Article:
rm - remove files or directories
This manual page
documents the GNU version of
removes each specified file. By default, it does not remove
If a file is unwritable, the standard input is a tty, and
the -f or --force option is not given,
prompts the user for whether to remove the file. If the response
does not begin with `y' or `Y', the file is skipped.
Remove (unlink) the FILE(s).
- -d, --directory
unlink FILE, even if it is a non-empty directory
(super-user only; this works only if your system
supports `unlink' for nonempty directories)
- -f, --force
ignore nonexistent files, never prompt
- -i, --interactive
prompt before any removal
- -r, -R, --recursive
remove the contents of directories recursively
- -v, --verbose
explain what is being done
display this help and exit
output version information and exit
To remove a file whose name starts with a `-', for example `-foo',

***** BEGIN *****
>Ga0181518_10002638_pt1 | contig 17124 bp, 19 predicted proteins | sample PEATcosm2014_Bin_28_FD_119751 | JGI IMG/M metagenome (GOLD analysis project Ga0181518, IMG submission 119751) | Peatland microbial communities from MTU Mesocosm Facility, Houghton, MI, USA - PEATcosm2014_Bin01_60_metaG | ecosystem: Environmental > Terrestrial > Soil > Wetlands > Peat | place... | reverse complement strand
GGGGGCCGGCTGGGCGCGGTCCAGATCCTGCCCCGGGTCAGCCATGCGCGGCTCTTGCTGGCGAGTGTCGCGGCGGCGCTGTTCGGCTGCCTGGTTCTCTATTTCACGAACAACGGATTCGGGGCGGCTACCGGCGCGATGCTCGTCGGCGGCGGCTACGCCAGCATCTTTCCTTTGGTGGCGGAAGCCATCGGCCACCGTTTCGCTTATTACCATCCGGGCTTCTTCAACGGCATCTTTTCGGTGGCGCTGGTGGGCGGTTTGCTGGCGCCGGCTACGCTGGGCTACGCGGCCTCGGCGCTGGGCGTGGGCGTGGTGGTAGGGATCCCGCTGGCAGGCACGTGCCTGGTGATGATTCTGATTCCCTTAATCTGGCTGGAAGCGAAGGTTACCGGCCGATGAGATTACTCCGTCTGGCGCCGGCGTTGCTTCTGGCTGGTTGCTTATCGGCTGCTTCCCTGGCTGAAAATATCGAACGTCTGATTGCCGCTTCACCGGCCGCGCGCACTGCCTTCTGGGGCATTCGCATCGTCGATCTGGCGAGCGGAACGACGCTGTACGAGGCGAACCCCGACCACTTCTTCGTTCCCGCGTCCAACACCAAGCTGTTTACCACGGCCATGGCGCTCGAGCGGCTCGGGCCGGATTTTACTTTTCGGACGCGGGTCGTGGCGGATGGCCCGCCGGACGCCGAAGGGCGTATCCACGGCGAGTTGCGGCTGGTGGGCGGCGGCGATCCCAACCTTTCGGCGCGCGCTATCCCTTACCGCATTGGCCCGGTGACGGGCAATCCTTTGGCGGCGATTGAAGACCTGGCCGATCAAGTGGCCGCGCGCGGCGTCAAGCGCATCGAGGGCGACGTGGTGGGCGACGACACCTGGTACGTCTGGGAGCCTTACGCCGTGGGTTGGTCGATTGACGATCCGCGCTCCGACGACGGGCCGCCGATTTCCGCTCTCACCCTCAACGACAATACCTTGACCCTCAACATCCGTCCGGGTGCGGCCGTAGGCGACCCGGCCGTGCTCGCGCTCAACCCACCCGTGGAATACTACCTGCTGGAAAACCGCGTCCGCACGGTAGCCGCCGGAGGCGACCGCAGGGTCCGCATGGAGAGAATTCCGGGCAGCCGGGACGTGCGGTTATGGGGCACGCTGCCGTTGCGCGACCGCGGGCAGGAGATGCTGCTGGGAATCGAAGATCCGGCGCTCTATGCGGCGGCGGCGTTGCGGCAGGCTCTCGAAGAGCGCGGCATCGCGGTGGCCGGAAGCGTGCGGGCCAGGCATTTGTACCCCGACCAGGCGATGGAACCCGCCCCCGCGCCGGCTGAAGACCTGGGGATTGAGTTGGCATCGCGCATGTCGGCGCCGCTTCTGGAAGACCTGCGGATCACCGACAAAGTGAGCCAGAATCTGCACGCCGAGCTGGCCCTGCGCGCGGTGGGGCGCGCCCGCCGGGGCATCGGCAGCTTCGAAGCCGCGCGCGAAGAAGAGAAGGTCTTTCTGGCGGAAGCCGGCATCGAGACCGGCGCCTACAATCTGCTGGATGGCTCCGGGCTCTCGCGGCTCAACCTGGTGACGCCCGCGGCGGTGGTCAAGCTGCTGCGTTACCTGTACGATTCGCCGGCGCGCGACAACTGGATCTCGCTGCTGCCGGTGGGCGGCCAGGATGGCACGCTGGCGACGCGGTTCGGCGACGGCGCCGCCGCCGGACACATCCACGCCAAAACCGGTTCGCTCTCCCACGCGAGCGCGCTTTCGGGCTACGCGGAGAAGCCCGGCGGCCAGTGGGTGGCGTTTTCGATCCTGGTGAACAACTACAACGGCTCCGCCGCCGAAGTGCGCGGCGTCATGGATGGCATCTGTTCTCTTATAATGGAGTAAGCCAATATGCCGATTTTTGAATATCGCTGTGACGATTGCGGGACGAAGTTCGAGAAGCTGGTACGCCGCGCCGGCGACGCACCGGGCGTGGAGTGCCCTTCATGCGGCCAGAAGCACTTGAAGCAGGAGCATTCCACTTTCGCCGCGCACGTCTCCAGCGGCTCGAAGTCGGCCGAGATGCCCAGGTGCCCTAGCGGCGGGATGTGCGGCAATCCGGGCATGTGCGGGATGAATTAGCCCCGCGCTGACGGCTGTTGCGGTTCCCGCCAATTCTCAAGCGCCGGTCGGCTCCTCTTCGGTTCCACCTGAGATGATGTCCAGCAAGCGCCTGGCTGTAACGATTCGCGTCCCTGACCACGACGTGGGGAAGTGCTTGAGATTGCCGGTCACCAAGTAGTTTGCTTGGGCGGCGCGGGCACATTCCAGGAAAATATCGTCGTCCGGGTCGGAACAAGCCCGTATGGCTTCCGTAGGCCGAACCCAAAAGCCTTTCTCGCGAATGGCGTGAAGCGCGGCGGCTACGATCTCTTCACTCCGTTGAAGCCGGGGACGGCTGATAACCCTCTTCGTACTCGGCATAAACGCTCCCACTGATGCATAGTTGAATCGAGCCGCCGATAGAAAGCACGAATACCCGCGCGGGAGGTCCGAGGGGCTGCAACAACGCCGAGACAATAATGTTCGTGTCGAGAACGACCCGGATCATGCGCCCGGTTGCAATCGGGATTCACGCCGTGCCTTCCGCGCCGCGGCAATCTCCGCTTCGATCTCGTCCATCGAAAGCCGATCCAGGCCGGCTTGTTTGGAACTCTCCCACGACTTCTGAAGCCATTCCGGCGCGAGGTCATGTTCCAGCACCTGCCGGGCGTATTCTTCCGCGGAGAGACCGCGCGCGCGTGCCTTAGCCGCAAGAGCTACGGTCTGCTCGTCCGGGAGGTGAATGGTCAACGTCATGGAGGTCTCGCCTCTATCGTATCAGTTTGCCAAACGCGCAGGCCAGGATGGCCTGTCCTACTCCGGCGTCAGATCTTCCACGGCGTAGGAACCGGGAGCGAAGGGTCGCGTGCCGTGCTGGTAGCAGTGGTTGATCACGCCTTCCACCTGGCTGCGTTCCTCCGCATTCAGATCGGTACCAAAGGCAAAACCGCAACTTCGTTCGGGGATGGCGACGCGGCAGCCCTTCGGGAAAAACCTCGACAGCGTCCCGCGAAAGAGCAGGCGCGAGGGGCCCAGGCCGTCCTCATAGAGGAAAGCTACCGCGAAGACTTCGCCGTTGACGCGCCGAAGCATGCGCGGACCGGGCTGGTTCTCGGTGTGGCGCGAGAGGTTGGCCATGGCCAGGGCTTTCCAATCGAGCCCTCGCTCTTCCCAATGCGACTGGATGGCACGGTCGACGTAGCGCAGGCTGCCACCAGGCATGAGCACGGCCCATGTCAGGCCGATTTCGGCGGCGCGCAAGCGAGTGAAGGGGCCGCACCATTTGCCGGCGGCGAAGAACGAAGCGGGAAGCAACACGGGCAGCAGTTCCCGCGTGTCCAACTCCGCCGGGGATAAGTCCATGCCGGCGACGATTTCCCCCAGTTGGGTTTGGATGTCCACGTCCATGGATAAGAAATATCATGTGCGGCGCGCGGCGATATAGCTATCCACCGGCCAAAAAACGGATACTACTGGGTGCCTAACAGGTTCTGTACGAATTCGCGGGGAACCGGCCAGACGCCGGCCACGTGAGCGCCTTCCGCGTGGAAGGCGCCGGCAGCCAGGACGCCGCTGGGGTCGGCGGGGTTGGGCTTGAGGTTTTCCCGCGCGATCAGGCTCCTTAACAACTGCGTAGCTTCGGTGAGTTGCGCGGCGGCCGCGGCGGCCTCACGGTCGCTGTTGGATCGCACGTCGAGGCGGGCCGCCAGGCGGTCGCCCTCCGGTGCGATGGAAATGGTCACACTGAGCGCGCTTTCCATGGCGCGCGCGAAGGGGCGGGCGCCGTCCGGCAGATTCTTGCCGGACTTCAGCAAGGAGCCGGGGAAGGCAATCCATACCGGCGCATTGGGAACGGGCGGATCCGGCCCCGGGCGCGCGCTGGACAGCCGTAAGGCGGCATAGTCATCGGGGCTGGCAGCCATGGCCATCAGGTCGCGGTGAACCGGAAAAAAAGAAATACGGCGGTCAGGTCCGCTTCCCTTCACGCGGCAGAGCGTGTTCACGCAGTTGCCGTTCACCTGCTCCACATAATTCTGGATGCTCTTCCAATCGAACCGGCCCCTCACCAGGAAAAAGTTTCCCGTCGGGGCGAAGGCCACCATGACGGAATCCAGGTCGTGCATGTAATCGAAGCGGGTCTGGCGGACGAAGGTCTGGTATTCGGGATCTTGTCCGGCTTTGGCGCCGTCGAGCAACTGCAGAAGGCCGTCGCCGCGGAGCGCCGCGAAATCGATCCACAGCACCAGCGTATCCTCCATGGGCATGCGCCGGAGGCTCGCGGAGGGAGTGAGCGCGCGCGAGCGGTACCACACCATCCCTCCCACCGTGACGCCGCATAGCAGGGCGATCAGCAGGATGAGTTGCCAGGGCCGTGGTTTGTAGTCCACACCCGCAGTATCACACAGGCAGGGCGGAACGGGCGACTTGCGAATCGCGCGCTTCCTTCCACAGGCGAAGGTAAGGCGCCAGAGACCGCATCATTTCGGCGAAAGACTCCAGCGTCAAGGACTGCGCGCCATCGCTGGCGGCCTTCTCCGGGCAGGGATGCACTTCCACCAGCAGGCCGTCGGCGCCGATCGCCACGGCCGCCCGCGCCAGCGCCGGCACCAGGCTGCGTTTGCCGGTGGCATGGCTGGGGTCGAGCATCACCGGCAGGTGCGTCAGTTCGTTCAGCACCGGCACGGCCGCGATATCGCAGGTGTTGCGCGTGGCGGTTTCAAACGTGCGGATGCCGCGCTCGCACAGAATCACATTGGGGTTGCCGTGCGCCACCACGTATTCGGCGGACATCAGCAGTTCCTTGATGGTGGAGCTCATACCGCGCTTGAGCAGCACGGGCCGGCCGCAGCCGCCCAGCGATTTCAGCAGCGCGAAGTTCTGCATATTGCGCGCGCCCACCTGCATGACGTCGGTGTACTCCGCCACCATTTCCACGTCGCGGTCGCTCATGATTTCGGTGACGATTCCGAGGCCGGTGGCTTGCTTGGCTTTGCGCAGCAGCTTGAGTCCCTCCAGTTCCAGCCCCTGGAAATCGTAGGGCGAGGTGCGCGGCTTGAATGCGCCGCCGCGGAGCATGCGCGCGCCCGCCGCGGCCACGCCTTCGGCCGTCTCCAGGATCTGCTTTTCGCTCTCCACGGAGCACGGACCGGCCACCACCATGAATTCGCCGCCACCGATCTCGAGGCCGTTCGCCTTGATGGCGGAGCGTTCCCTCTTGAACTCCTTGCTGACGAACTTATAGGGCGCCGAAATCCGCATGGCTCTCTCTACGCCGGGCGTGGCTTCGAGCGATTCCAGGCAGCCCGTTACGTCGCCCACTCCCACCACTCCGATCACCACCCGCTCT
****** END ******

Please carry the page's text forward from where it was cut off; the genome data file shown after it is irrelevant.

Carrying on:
use one of these commands:
rm -- -foo
Note that if you use rm to remove a file, it is usually possible to recover
the contents of that file. If you want more assurance that the contents are
truly unrecoverable, consider using shred.
Written by Paul Rubin, David MacKenzie, Richard Stallman, and Jim Meyering.
Report bugs to <firstname.lastname@example.org>.
Copyright © 2003 Free Software Foundation, Inc.
This is free software; see the source for copying conditions. There is NO
warranty; not even for MERCHANTABILITY or FITNESS FOR A PARTICULAR PURPOSE.
The full documentation for
is maintained as a Texinfo manual. If the
programs are properly installed at your site, the command
should give you access to the complete manual.
- REPORTING BUGS
- SEE ALSO
This document was created by
using the manual pages.
Time: 06:01:17 GMT, April 28, 2004